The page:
There’s no one right way to measure quality.
SEOs may want to look at:
Businesses will want to measure:
You may also want to consider things like user satisfaction.
Search engines have the difficult job of figuring out what are good results for many different users with many different wants and needs. In general, they tend to show a variety of content that meets different user intents so that each person will likely find something useful to them.
Let’s take a look at some of the guidance search engines have provided for creating content.
Creating this kind of content takes more effort than most companies are willing to invest in. Without showing some sort of initial results, it can be hard to get buy-in. Once you have a couple of hits or some initial results, it can be much easier to argue for the resources needed to create this content.
A trap I find many companies fall into is creating content as a one-off task rather than an iterative process. You can always improve your current content when you have more resources and want to get better results.
For example, this is actually my second time writing this article for Search Engine Land. I originally wrote a piece about quality content for them back in 2016, and I have a lot more experience and expertise to share now than I did all those years ago.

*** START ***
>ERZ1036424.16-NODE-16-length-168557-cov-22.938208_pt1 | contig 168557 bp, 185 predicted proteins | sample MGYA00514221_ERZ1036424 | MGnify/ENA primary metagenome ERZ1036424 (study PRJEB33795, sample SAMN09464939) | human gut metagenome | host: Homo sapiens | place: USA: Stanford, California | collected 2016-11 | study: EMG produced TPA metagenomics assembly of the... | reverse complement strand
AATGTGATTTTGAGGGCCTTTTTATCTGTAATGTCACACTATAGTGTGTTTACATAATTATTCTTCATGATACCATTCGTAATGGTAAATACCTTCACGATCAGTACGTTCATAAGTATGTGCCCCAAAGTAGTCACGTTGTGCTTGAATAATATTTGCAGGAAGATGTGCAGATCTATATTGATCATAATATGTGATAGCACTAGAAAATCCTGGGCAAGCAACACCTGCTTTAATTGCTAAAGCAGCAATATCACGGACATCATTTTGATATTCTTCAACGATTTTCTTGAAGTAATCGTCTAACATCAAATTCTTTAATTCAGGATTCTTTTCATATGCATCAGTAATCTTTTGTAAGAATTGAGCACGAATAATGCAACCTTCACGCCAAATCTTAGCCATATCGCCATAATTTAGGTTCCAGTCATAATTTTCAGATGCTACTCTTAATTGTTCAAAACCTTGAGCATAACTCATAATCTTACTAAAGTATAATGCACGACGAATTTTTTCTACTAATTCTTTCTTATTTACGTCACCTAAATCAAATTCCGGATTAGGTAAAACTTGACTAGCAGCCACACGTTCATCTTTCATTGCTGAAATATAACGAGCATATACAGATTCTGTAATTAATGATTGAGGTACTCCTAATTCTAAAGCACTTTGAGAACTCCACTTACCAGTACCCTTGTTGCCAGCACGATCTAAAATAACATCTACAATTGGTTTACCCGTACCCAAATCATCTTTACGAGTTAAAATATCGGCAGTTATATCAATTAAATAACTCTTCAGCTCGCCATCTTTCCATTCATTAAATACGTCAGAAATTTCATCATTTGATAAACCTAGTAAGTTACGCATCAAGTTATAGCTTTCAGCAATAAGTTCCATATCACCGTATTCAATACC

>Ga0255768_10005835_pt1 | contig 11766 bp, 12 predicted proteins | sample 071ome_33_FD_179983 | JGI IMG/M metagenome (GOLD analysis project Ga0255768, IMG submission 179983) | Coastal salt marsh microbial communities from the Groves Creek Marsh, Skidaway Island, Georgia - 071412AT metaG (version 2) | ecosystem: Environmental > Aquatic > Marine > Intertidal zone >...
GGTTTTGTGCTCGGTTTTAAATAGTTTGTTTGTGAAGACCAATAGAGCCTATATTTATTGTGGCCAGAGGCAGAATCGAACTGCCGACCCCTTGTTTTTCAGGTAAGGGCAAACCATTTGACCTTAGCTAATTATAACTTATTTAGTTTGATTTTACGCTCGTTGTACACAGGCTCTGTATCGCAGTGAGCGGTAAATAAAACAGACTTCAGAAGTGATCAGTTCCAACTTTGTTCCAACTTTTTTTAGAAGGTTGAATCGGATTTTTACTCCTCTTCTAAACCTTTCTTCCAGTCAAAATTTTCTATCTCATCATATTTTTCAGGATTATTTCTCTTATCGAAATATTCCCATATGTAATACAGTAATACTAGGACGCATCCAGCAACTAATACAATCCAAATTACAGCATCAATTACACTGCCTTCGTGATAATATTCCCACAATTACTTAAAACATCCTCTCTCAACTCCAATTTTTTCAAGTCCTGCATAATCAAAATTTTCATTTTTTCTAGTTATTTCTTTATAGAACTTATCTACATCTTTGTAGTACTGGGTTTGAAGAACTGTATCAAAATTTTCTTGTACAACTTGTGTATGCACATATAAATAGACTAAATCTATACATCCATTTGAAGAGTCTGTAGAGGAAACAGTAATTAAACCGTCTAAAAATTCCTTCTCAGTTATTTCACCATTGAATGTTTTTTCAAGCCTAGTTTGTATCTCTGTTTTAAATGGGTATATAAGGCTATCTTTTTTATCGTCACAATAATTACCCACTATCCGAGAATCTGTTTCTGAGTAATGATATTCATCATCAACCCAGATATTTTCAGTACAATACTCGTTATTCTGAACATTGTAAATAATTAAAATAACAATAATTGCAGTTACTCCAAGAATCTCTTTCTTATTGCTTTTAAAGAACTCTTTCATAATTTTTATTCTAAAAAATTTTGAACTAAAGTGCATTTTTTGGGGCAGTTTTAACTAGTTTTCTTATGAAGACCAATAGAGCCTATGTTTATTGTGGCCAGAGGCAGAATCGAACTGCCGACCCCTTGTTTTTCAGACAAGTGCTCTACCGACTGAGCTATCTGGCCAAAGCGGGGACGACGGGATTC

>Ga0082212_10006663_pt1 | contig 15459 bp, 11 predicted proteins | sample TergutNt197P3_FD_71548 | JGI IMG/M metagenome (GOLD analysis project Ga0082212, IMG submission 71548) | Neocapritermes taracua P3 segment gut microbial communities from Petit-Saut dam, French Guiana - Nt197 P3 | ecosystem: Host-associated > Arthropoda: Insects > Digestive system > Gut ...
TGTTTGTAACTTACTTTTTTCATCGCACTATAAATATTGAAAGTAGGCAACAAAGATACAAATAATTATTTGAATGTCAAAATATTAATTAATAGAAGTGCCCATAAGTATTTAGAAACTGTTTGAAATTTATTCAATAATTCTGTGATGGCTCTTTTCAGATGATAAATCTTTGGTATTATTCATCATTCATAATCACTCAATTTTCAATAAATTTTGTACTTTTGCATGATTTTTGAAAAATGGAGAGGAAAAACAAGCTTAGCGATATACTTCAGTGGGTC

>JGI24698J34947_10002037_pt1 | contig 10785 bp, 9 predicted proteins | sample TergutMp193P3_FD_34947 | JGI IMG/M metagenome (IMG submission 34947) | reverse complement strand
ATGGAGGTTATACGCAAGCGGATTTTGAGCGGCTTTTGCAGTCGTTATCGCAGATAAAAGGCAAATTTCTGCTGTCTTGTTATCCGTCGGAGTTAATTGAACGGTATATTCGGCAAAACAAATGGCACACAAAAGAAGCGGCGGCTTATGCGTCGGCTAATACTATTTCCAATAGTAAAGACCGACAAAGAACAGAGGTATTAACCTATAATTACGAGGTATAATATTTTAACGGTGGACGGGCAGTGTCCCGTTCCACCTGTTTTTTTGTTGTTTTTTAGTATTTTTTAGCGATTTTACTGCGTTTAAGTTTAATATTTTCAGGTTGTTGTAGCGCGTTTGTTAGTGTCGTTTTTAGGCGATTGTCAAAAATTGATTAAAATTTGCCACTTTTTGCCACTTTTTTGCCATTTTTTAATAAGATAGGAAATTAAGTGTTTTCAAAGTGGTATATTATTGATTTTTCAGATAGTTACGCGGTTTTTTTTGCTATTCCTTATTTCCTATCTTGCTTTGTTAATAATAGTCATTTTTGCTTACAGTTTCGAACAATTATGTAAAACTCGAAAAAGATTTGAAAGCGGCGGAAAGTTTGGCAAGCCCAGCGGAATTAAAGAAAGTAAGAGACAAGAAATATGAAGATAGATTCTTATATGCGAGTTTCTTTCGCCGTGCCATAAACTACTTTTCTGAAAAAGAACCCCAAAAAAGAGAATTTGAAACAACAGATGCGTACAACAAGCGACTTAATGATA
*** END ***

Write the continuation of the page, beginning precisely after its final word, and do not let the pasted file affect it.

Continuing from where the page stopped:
How search engines think about quality content
Google created many algorithms intended to determine what content is best for users. They also provide a lot of guidance on what they are looking for.
Some of the terms they use to describe the type of content they are looking for are:
Most of those are subjective adjectives and are hard to measure. Still, they provide a lot of guidance with the questions their engineers are asking themselves and even the guidance they give their quality raters.
SEO stands for “search engine optimization.” In simple terms, it means the process of improving your site to increase its visibility when people search for products or services related to your business in Google, Bing, and other search engines. The better visibility your pages have in search results, the more likely you are to garner attention and attract prospective and existing customers to your business.
How does SEO work?
Search engines such as Google and Bing use bots to crawl pages on the web, going from site to site, collecting information about those pages and putting them in an index. Think of the index like a giant library where a librarian can pull up a book (or a web page) to help you find exactly what you’re looking for at the time.
Next, algorithms analyze pages in the index, taking into account hundreds of ranking factors or signals, to determine the order pages should appear in the search results for a given query. In our library analogy, the librarian has read every single book in the library and can tell you exactly which one will have the answers to your questions.
Our SEO success factors can be considered proxies for aspects of the user experience. It’s how search bots estimate exactly how well a website or web page can give the searcher what they’re searching for.
Unlike paid search ads , you can’t pay search engines to get higher organic search rankings, which means SEO experts have to put in the work. That’s where we come in.